Frenkel Topping took on the lobbyists to push for the tax changes to annuities to make it into the 1995 Finance Act, and succeeded. In fact, Frenkel Topping’s requested amendment was the only one applied to the act, and is listed in Hansard in perpetuity as the Frenkel Topping Amendment.
The firm would once again become involved with the updated 1996 Finance Act to rectify the oversight that, at the time, insurance products including annuities and thus PPOs, were only subject to 90% protection in the event of an insurer becoming insolvent. The 1996 act corrected this to 100%, although Fraser notes with some relief that on this occasion a simple letter sufficed, with no need for the drama or intrigue of lobbying.
Frenkel Topping is the first IFA appointed to a Court of Protection case
In the modern age, where financial products and services are available in infinite shapes and sizes everywhere from the high street to the phone in your pocket it may seem incredible, but in 1999 the court, through the Public Trust Office, had its own investment division, and that was the only place that was permitted to invest awards received by personal injury claimants under the care of the court.
The division employed just two stockbrokers, who were assigned claimants on an alphabetical basis, and offered a grand total of four investment strategies ranging from 30% cash/70% equites to 70% cash/30% equities. If you had a brain injury and were under the jurisdiction of the court, those were your, or your representatives’ only choices.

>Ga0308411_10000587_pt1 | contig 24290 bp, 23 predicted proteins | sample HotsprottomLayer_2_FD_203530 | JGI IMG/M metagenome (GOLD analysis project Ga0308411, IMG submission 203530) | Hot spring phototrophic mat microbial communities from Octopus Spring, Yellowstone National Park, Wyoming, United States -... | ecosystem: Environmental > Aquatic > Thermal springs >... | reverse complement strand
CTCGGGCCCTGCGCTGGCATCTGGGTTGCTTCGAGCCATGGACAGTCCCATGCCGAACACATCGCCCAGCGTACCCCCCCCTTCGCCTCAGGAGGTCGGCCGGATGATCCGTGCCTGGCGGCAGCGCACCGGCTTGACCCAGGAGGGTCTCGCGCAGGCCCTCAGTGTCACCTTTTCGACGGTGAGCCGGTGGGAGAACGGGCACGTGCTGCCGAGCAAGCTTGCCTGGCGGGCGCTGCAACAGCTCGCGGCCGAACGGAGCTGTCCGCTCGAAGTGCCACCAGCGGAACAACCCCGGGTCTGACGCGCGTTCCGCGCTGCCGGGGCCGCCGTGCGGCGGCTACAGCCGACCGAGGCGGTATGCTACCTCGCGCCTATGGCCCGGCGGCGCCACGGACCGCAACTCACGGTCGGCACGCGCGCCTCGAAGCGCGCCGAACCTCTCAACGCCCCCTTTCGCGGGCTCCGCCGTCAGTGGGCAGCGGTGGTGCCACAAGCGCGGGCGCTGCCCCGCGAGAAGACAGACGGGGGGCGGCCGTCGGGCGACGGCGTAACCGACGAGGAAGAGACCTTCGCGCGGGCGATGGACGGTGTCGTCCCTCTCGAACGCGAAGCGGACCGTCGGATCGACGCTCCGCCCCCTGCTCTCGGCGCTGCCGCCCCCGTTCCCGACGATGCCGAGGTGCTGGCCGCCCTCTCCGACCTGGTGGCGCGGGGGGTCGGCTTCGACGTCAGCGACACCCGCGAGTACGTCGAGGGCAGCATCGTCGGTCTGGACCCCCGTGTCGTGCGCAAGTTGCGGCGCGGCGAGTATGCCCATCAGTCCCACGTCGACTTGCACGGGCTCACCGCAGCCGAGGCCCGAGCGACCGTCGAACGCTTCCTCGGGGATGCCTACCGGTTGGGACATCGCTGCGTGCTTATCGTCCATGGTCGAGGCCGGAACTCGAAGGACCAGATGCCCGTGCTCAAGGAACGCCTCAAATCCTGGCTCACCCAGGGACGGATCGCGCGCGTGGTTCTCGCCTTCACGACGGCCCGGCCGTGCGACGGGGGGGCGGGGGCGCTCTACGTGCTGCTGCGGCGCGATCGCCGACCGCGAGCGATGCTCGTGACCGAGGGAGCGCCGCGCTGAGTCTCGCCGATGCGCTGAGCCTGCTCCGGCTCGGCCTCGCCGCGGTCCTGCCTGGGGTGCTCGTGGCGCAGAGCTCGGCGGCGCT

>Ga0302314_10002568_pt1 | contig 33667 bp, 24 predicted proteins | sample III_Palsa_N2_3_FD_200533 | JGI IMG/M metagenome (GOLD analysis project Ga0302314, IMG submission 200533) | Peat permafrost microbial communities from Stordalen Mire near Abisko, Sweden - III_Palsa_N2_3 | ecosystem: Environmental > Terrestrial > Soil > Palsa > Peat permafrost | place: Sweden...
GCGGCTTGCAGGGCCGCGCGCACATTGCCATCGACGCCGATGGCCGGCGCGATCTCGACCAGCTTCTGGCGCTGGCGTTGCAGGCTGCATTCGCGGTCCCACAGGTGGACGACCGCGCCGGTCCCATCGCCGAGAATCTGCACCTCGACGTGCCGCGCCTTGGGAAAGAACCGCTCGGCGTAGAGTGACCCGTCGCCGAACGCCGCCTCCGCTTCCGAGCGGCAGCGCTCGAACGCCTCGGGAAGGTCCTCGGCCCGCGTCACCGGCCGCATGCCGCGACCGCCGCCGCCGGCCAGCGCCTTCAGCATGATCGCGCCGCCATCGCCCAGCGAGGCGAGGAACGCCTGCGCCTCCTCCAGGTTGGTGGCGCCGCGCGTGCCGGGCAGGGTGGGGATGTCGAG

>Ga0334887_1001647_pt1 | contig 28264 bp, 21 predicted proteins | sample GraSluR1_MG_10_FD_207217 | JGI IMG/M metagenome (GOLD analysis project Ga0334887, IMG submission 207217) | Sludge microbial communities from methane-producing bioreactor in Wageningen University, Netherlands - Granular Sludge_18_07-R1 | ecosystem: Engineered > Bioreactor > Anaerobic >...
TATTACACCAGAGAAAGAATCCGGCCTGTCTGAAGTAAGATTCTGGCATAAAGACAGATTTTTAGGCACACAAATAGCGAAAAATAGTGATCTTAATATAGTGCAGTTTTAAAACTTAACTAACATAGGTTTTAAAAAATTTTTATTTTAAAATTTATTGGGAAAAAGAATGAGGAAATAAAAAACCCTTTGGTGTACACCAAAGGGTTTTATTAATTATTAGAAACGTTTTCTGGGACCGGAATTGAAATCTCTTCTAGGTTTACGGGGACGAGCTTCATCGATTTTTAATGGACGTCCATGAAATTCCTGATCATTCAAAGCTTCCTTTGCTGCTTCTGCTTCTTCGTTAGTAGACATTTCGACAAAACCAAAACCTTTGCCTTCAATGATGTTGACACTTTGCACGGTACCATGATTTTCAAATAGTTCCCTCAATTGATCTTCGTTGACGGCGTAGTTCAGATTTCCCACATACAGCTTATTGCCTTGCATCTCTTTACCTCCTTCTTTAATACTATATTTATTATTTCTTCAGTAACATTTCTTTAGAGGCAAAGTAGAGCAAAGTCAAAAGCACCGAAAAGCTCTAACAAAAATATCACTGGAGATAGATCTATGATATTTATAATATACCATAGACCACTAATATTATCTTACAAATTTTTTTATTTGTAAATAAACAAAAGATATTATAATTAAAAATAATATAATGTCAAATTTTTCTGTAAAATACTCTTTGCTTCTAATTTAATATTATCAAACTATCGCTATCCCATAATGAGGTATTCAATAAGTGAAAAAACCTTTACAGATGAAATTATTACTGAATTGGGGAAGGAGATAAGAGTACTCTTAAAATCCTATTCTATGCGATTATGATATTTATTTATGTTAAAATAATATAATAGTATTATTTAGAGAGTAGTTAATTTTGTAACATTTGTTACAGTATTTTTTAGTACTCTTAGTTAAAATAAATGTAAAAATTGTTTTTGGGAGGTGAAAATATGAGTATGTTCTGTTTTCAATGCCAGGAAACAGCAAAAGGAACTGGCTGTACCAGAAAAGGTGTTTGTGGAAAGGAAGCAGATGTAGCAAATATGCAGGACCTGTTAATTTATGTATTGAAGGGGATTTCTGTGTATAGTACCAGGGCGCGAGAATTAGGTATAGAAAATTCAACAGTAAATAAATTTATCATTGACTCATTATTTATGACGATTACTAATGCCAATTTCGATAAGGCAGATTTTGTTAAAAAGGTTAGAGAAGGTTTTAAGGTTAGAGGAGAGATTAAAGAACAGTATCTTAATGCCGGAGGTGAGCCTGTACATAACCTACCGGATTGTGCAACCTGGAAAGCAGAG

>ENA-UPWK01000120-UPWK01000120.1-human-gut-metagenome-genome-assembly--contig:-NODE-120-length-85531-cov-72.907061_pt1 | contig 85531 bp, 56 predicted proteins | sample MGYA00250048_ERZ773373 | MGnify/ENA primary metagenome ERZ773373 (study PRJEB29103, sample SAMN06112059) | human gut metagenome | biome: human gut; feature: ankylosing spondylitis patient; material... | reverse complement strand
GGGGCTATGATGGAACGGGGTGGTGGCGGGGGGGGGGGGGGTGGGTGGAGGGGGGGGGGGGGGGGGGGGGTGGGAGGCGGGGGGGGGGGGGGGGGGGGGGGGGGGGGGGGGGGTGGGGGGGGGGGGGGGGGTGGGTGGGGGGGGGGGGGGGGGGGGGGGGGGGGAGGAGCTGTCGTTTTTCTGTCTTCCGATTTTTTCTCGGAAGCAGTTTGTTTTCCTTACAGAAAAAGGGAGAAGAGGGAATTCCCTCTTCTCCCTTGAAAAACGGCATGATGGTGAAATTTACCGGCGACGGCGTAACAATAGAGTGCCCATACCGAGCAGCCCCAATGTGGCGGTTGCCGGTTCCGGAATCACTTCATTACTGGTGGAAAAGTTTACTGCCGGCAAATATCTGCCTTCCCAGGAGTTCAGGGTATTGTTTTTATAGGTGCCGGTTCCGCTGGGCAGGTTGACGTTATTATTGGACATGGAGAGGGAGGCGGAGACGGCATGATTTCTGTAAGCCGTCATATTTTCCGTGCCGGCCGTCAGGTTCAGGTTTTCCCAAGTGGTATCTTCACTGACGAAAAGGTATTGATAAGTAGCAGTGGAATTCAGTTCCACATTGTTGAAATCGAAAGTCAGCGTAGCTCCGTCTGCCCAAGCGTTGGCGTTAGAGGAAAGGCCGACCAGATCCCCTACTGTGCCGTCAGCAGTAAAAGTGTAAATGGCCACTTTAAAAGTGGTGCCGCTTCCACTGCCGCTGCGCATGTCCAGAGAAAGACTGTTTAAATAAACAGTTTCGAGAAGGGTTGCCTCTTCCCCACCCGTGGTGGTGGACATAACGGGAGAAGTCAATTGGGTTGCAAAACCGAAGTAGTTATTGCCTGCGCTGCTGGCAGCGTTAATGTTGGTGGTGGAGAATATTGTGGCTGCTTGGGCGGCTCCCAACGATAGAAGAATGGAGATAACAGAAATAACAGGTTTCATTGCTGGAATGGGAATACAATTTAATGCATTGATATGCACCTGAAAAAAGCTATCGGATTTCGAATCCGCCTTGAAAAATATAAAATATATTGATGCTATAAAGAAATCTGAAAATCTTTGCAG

Further, there was no tax planning, no use of tax-free benefits, no use of other assets like property or gilts, and no annual management fees – the stockbrokers made their profit solely from commission on buying and selling stock.
It was an incredibly old-fashioned and inefficient system, and the antithesis to the principle that personal injury claimants should not be treated as a “normal investor.” In fact, this system treated the claimant rather like a particularly wealthy and highly educated investor.
In 1999, the audit office happened to descend on the Public Trust Office for a routine inspection, and they were not impressed by what they saw. Of the 47 KPIs that were in place for the investment division, it failed 39. The auditor’s report even went so far as to assert that, given that the division did not even have a computer and kept all its records on paper, had it been a private financial institution it would be shut down by the regulator.
With a new Master of the Court of Protection in place, a lawyer with whom Frenkel Topping had previously worked, and a client who was adamant she did not wish for her husband’s award to be taken into the care of the court, the company was successful in taking a test case directly to the Master of the Court.
Under normal circumstances, if a claimant wished to invest their damages themselves, or through an independent financial advisor, an application must be made to the Investment Division. If the money was to be invested according to the division’s own four strategies, approval would be granted, otherwise it would be refused. That would then require an appeal and eventually, maybe after a year or so, a hearing would be granted with the Master of the Court. The test case, and a handful more Frenkel Topping would bring over the over the following year or so, sidestepped this needless bureaucracy, and although there were several false starts, would eventually lead to the legislative changes of the 2003 Courts Act (active in 2005) and the dissolution of the Investments Division.